arious emotions are oluntar! and -orri.ible# should be seriousl! inesti.ated and anal!Ded and that
emotion should not be dismissed as mere (assiit!# whi-h (roides us with so man! -onenient
3.1. Emotions and /no0ledge
/mon. the arious wa!s we hae of -ontrollin. or eli-itin. our emotions 9takin. dru.s# aoidin. or
lookin. for -ertain situations:# b! far the most (hiloso(hi-al# and sometimes the most effe-tie# is
selfunderstandin.. / further knowled.e of ourseles and our emotions ma! be the first ste( to
-han.in. our emotions# and .ainin. a new fa-t or two ma! be a sure wa! of .ettin. rid of# or addin.#
an emotion. ,n the sim(lest (ossible -ase# findin. out that the belief u(on whi-h one@s emotion is
based is false immediatel! -han.es the emotion. For instan-e# 1oe is an.r! at ?arr! for stealin. his
-ar= then he finds that ?arr! did not# in fa-t# steal the -ar so he is no lon.er an.r!# sin-e there is no
lon.er an!thin. to be an.r! 8about.8 ,f beliefs are essential -om(onents of emotion# then a -han.e in
the belief will t!(i-all! 9althou.h not alwa!s: alter the emotion# and knowled.e must be -onsidered as
-ontributin. to# not o((osin.# our emotions. Of -ourse# there are irrational emotions# based u(on
demonstrabl! false beliefs. /nd it is also true that# een with a radi-al -han.e in knowled.e# the
emotion ma! still remain. 9For exam(le# 1oe ma! find out that ?arr! did not steal his -ar# but he is still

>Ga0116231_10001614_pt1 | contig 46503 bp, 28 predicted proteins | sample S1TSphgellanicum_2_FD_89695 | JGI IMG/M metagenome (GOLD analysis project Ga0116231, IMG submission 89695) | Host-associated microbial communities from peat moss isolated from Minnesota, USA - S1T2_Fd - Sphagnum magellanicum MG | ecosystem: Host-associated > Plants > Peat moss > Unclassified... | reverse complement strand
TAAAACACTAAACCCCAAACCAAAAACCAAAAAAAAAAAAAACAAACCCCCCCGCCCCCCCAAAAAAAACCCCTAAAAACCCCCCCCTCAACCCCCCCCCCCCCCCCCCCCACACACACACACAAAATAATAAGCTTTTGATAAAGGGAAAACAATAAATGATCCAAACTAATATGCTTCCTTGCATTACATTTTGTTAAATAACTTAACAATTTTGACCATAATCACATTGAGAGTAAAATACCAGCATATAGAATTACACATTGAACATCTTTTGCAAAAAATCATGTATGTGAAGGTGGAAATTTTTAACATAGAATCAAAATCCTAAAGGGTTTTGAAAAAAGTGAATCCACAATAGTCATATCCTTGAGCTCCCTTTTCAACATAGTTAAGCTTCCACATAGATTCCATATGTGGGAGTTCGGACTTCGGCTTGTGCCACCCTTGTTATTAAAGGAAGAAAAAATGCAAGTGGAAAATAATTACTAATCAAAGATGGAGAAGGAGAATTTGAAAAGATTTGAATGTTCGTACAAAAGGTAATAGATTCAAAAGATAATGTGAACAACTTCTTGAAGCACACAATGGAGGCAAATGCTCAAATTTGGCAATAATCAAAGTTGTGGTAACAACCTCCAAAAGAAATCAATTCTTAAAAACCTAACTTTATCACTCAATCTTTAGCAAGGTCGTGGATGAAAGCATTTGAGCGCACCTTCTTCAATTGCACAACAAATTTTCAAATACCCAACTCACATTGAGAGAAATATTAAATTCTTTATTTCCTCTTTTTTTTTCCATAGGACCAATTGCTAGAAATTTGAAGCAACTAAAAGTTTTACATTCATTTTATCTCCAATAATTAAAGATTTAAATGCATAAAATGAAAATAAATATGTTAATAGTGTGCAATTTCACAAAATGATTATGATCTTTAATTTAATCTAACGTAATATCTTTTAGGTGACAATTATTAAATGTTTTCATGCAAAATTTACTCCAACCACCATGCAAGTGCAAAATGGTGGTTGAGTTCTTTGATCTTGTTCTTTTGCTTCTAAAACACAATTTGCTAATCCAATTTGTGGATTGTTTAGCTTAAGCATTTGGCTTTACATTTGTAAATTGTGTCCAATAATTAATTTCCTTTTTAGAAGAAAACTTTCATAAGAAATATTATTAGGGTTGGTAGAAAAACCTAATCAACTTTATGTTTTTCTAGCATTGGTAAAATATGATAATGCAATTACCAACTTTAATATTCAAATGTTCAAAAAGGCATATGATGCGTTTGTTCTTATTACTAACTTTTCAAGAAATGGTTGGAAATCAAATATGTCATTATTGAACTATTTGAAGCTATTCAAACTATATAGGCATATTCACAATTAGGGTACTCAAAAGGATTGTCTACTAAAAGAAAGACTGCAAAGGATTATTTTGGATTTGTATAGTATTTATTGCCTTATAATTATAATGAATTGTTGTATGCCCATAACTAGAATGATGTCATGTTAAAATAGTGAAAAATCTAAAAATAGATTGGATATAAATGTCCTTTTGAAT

furious with ?arr! for makin. him think that he had stolen the -ar.: 3ut een if -han.in. beliefs does
not alwa!s -han.e an emotion# knowled.e is neertheless a -riti-al determinant of emotion# and often
the test of its rationalit! as well.
5he beliefs that are essential to our emotions# howeer# are not alwa!s so readil! a((arent or so
easil! -han.ed. <motion and selfunderstandin. are often more -om(lexl! related than our sim(le
exam(le aboe would su..est= in -lini-al (s!-holo.!# the! are een more -om(lex. 0hat one thinks
is the ob4e-t of an emotion 91oe@s an.er at ?arr! for stealin. the -ar# for exam(le: is not alwa!s the
real ob4e-t of emotion# whi-h one mi.ht not want to admit to oneself 9in our exam(le# the fa-t that
?arr! had 4ust made a fool of 1oe:. Aoreoer# sometimes the set of beliefs# and thus the nature of
emotion# is not re-o.niDed. 5hus# resentment# a (arti-ularl! de.radin. emotion# often .ets inter(reted
as hatred or an.er= romanti- loe# a notoriousl! dan.erous emotion# fre2uentl! a((ears in life as well
as in fi-tion under the .uise of an! number of other# een o((osed emotions 9notabl!# hatred:. ,n
either -ase# whether it is the ob4e-t of the emotion or the emotion itself that is not known# we mi.ht
sa!# followin. Freud# that the emotion is 8un-ons-ious.8 Nothin. (arti-ularl! m!sterious is thus
asserted about the nature of the mind= it is onl! to sa! that# be-ause of the -om(lexit! of the beliefs
that -onstitute our emotions# and be-ause of our own not infre2uent interest in beliein. what we
would like to beliee about ourseles instead of what is true or more (lausible# we do not alwa!s
re-o.niDe our emotions for what the! are# and we are not alwa!s willin. 9nor is it alwa!s reasonable:
to -onsider the beliefs that make them u( in the deta-hed and im(ersonal wa! that usuall! (asses for
Neertheless# self*knowled.e makes -han.in. our emotions (ossible. 80here there is id# let e.o be#8
said Freud= the more we know about ourseles# the more we -an -ontrol our emotions. 5his is# of
-ourse# the most (ra-ti-al reason for stud!in. emotions# whether on an indiidual and (ersonal basis
in ourseles or on a more abstra-t leel# su-h as the attem(ts to answer the 2uestion 80hat is an
emotion;8 -olle-ted in this olume. ,ndeed# -omin. to re-o.niDe the true nature of emotions ma! hel(
us -han.e our emotions. Su((ose that , -ome to realiDe that , am an.r! not be-ause , hae been